- Oil on canvas board
- Purchased 1981
- 345 x 450mm
- View on google maps
Hawkins is a small farming settlement on the Whitecliffs branch railway line, five kilometres west of Darfield, on the Canterbury Plains. Rata Lovell-Smith shows it as a place of silence and isolation, with the empty buildings and railway lines the only signs of human activity. With the foothills and Southern Alps as a backdrop, the scene has a distinct sense of place. Lovell-Smith was one of the Canterbury School of artists whose members focused on the unique aspects of the Canterbury landscape, particularly the hard, sharp light of the region. They also simplified forms and objects within their compositions.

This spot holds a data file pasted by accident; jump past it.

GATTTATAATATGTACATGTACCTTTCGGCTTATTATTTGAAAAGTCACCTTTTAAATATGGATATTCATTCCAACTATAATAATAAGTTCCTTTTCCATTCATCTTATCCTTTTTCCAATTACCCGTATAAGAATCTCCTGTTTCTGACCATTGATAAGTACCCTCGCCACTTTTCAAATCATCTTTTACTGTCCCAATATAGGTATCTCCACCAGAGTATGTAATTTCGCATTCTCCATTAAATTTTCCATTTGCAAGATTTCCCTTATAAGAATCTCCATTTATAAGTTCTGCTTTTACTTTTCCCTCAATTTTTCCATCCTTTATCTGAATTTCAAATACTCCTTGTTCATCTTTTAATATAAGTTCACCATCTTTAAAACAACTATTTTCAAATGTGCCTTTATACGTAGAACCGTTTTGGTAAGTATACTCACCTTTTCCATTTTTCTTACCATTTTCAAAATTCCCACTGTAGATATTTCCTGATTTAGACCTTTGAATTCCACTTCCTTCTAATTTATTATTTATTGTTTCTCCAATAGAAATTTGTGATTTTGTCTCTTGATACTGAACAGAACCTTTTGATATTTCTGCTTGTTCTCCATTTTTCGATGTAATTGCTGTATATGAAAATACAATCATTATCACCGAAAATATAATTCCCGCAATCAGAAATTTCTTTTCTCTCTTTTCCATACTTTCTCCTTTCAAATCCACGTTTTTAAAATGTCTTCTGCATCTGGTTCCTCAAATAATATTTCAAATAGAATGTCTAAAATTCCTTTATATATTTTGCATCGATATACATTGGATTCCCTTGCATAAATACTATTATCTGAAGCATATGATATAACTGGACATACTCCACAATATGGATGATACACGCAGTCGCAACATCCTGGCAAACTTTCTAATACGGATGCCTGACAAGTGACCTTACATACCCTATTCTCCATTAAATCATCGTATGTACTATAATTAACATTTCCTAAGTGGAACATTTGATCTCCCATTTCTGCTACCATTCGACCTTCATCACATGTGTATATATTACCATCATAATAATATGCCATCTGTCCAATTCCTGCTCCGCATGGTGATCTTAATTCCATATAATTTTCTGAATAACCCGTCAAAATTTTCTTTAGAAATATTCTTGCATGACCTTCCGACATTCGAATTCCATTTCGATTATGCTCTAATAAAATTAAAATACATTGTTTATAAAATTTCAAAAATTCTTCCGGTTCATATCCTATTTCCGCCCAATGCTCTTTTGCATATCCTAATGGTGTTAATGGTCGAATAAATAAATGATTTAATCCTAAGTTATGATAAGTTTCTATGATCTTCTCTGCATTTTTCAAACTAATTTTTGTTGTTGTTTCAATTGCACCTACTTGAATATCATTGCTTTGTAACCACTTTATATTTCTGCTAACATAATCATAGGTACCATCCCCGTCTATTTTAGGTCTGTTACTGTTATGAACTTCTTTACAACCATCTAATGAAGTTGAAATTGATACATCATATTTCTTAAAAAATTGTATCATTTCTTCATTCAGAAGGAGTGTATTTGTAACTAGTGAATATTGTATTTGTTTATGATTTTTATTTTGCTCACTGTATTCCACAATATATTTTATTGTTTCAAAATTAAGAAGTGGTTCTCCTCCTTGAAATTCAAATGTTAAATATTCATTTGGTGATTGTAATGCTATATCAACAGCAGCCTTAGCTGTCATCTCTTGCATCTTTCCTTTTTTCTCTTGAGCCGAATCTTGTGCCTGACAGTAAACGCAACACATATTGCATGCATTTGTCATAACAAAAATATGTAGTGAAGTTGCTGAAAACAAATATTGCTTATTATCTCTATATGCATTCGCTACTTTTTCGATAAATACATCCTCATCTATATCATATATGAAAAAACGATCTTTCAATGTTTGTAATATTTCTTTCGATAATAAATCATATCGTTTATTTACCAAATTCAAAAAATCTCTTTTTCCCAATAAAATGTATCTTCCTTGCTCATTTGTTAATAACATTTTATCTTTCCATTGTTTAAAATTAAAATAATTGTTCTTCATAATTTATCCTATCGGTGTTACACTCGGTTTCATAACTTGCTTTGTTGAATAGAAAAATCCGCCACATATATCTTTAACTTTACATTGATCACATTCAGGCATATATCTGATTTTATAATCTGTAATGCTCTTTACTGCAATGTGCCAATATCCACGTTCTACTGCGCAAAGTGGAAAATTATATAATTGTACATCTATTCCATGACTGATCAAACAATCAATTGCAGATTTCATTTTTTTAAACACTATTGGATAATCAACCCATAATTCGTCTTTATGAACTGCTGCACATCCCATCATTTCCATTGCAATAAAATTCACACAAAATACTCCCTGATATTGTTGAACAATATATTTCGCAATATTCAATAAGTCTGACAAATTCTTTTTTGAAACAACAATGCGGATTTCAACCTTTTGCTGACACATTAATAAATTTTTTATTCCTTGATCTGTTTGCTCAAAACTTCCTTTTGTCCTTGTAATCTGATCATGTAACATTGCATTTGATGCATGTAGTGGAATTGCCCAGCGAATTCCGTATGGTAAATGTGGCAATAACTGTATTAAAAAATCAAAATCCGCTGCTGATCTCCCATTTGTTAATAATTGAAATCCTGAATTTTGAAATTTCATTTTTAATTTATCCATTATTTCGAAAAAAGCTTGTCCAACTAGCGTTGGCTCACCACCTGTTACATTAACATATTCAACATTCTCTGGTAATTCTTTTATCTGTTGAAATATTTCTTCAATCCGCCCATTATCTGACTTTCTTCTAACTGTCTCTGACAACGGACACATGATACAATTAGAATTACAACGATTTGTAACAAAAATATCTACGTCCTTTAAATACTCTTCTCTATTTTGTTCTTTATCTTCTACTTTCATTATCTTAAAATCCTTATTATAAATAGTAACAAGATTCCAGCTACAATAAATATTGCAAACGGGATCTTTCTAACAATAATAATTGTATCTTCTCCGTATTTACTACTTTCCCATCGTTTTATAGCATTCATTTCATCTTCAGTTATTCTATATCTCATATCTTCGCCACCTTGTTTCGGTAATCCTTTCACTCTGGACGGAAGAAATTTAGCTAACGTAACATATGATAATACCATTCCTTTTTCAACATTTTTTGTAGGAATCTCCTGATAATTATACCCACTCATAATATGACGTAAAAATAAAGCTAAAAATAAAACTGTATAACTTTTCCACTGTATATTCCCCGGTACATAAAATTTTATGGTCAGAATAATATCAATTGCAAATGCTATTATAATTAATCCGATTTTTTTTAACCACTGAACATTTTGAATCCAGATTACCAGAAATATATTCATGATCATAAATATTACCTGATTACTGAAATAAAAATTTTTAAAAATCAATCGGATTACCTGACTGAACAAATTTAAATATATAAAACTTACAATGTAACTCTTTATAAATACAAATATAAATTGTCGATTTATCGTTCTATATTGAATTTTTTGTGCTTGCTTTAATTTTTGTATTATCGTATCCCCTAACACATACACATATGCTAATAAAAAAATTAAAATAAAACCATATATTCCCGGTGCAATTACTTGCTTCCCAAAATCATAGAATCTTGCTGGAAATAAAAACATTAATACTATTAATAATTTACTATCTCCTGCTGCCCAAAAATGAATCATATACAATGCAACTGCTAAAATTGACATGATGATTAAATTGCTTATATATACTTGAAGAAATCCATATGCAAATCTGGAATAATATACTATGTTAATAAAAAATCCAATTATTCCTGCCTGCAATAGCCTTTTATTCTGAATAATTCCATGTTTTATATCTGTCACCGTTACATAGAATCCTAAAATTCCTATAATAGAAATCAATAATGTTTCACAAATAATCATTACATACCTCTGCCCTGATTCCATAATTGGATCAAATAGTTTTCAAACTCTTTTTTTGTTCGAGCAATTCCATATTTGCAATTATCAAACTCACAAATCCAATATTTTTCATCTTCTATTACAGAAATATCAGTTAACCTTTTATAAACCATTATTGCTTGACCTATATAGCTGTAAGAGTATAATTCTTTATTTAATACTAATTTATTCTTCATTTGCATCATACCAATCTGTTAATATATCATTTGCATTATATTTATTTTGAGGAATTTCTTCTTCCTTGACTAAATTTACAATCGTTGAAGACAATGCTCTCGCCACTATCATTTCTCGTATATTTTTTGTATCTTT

By the early 1930s Rata Lovell-Smith was highly regarded for this area of her practice. One Christchurch reviewer in 1933 commented:
'Of the painters who direct their attention towards the essential characteristics of New Zealand scenery […] Mrs Lovell-Smith makes an extremely direct statement of her subject. She paints with a large full brush in a series of broad planes. There is nothing 'bitty' about her work. This, perhaps, is its greatest virtue, a virtue that cannot be too highly praised. She glories in the colour contrasts of the New Zealand landscape. […] There are no subtleties but a series of vivid and simplified impressions of her native country. Whereas many pictures by [other] exhibitors […] might have been painted in other countries, there can never be any doubt about the locality of Mrs Lovell- Smith's landscapes. It is as though she had never got over her first impression of violent tone and colour contrasts, and in a state of beatific astonishment had set herself to establish that impression at the expense of anything that tended to modify it.'